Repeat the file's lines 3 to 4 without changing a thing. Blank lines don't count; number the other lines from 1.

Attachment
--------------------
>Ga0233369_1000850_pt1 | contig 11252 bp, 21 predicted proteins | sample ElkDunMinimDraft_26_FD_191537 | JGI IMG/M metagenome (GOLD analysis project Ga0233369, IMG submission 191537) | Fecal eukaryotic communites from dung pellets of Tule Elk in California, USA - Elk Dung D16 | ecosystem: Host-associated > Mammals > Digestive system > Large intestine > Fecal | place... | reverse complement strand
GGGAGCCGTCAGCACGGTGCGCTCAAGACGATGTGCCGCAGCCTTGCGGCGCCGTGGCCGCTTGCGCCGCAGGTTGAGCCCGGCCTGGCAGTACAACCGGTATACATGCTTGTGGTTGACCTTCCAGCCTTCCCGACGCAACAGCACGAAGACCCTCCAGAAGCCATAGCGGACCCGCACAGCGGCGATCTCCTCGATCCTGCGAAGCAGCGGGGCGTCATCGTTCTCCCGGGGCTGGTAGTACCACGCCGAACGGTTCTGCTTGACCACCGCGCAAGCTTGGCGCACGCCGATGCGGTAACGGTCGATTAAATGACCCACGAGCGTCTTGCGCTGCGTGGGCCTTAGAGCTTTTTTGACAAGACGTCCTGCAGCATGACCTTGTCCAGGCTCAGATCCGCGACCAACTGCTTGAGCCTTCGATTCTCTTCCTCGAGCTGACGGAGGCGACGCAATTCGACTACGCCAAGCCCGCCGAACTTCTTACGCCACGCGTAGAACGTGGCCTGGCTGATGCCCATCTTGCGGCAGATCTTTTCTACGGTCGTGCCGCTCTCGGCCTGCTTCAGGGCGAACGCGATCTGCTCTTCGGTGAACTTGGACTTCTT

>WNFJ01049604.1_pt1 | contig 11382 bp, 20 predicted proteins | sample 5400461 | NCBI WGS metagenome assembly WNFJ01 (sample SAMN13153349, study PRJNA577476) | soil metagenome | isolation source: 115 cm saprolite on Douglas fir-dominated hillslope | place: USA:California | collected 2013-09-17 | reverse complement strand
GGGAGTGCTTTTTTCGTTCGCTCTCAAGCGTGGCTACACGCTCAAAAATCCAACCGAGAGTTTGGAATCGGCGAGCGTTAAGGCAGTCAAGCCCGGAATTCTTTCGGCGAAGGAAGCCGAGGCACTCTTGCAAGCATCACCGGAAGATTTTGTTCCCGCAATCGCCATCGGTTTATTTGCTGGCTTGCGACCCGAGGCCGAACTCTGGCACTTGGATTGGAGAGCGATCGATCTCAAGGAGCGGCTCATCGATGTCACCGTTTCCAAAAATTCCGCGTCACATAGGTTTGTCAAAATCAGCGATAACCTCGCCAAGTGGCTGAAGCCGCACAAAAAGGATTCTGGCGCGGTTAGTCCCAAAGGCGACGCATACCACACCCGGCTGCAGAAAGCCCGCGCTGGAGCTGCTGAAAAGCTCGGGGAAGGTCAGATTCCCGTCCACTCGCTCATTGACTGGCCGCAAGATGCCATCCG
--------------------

>WNFJ01049604.1_pt1 | contig 11382 bp, 20 predicted proteins | sample 5400461 | NCBI WGS metagenome assembly WNFJ01 (sample SAMN13153349, study PRJNA577476) | soil metagenome | isolation source: 115 cm saprolite on Douglas fir-dominated hillslope | place: USA:California | collected 2013-09-17 | reverse complement strand
GGGAGTGCTTTTTTCGTTCGCTCTCAAGCGTGGCTACACGCTCAAAAATCCAACCGAGAGTTTGGAATCGGCGAGCGTTAAGGCAGTCAAGCCCGGAATTCTTTCGGCGAAGGAAGCCGAGGCACTCTTGCAAGCATCACCGGAAGATTTTGTTCCCGCAATCGCCATCGGTTTATTTGCTGGCTTGCGACCCGAGGCCGAACTCTGGCACTTGGATTGGAGAGCGATCGATCTCAAGGAGCGGCTCATCGATGTCACCGTTTCCAAAAATTCCGCGTCACATAGGTTTGTCAAAATCAGCGATAACCTCGCCAAGTGGCTGAAGCCGCACAAAAAGGATTCTGGCGCGGTTAGTCCCAAAGGCGACGCATACCACACCCGGCTGCAGAAAGCCCGCGCTGGAGCTGCTGAAAAGCTCGGGGAAGGTCAGATTCCCGTCCACTCGCTCATTGACTGGCCGCAAGATGCCATCCG